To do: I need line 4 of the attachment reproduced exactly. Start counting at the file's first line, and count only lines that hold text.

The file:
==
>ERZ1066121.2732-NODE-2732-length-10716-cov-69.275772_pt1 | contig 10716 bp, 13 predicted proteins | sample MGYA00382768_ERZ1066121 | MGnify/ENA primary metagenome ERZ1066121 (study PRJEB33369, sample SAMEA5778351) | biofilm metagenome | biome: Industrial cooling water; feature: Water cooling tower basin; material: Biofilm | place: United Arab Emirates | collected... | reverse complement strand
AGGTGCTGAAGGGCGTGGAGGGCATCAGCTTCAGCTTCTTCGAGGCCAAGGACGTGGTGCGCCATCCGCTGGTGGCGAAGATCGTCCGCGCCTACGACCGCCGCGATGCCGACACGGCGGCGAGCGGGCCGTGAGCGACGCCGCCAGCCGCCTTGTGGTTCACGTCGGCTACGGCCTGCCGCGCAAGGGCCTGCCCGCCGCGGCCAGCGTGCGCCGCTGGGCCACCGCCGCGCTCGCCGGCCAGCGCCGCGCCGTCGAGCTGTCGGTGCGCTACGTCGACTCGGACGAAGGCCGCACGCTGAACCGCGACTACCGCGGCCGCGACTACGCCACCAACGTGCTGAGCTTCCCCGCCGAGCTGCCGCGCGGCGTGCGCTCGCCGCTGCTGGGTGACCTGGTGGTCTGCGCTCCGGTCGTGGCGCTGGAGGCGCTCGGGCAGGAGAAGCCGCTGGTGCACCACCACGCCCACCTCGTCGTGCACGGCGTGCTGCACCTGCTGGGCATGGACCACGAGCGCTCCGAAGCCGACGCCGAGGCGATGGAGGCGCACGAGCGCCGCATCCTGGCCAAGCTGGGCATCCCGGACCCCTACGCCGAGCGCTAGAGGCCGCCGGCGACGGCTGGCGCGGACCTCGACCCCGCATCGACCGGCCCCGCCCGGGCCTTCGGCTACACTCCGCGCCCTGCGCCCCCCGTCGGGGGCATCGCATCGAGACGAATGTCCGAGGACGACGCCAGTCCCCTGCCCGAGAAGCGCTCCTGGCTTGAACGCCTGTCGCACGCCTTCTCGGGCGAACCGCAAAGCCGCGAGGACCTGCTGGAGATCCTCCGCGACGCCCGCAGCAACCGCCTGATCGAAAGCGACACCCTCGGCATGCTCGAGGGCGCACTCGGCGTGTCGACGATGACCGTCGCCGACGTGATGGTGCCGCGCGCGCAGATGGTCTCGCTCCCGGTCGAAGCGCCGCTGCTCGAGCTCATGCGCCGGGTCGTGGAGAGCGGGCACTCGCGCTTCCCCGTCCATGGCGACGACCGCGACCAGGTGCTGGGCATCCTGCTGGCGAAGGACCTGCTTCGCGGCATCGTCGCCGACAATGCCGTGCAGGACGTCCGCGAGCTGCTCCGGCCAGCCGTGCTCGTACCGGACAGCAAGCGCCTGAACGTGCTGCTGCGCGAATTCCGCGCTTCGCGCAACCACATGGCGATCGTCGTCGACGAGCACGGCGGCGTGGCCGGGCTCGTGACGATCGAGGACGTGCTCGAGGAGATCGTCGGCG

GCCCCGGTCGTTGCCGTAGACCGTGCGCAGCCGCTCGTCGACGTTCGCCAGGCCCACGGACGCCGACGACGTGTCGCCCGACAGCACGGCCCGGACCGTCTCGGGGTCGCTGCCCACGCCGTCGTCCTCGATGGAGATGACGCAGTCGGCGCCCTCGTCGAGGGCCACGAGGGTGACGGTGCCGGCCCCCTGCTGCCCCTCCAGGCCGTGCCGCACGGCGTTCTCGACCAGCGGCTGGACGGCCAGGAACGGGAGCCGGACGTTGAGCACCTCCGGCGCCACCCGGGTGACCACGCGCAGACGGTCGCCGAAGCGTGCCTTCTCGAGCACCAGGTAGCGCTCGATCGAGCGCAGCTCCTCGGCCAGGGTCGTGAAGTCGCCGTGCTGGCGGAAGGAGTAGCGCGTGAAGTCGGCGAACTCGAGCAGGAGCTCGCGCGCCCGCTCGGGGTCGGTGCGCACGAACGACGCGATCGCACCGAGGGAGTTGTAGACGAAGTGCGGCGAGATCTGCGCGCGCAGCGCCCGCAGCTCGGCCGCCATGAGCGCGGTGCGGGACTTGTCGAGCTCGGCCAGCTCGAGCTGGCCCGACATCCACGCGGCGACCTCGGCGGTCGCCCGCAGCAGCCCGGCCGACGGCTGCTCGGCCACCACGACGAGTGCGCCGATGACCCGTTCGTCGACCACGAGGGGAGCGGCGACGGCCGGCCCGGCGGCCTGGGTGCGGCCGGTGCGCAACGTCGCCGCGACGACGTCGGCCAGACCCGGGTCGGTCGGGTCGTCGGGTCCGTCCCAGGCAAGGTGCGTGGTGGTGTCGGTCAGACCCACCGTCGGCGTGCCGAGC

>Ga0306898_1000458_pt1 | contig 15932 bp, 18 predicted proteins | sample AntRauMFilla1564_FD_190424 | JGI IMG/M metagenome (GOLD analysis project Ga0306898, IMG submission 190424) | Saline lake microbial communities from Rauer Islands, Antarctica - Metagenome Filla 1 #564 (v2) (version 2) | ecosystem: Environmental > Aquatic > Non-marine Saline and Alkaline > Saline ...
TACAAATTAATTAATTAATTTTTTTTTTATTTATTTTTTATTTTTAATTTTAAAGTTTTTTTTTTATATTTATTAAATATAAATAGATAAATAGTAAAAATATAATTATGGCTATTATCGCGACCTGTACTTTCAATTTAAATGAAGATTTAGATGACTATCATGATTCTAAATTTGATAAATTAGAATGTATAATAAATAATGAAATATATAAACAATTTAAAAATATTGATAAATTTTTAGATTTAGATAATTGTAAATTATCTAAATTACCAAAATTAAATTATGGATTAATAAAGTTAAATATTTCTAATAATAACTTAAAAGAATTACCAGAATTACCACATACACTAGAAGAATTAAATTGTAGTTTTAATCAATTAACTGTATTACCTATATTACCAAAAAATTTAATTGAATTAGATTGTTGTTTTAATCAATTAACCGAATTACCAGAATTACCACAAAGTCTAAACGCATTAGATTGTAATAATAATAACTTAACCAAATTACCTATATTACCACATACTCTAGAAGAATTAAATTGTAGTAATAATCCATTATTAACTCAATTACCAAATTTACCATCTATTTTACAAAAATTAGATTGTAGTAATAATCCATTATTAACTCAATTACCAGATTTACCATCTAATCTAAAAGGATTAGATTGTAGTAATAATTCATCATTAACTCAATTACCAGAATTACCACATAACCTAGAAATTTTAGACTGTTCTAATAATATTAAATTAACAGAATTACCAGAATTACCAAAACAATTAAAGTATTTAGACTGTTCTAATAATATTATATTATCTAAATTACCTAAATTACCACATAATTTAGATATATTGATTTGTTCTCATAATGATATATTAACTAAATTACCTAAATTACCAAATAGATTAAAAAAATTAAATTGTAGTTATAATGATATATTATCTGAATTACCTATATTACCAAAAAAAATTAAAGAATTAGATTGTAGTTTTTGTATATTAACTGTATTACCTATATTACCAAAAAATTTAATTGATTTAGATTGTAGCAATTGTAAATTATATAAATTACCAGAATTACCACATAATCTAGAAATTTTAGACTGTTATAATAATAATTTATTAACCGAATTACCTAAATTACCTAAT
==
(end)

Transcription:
>Ga0306898_1000458_pt1 | contig 15932 bp, 18 predicted proteins | sample AntRauMFilla1564_FD_190424 | JGI IMG/M metagenome (GOLD analysis project Ga0306898, IMG submission 190424) | Saline lake microbial communities from Rauer Islands, Antarctica - Metagenome Filla 1 #564 (v2) (version 2) | ecosystem: Environmental > Aquatic > Non-marine Saline and Alkaline > Saline ...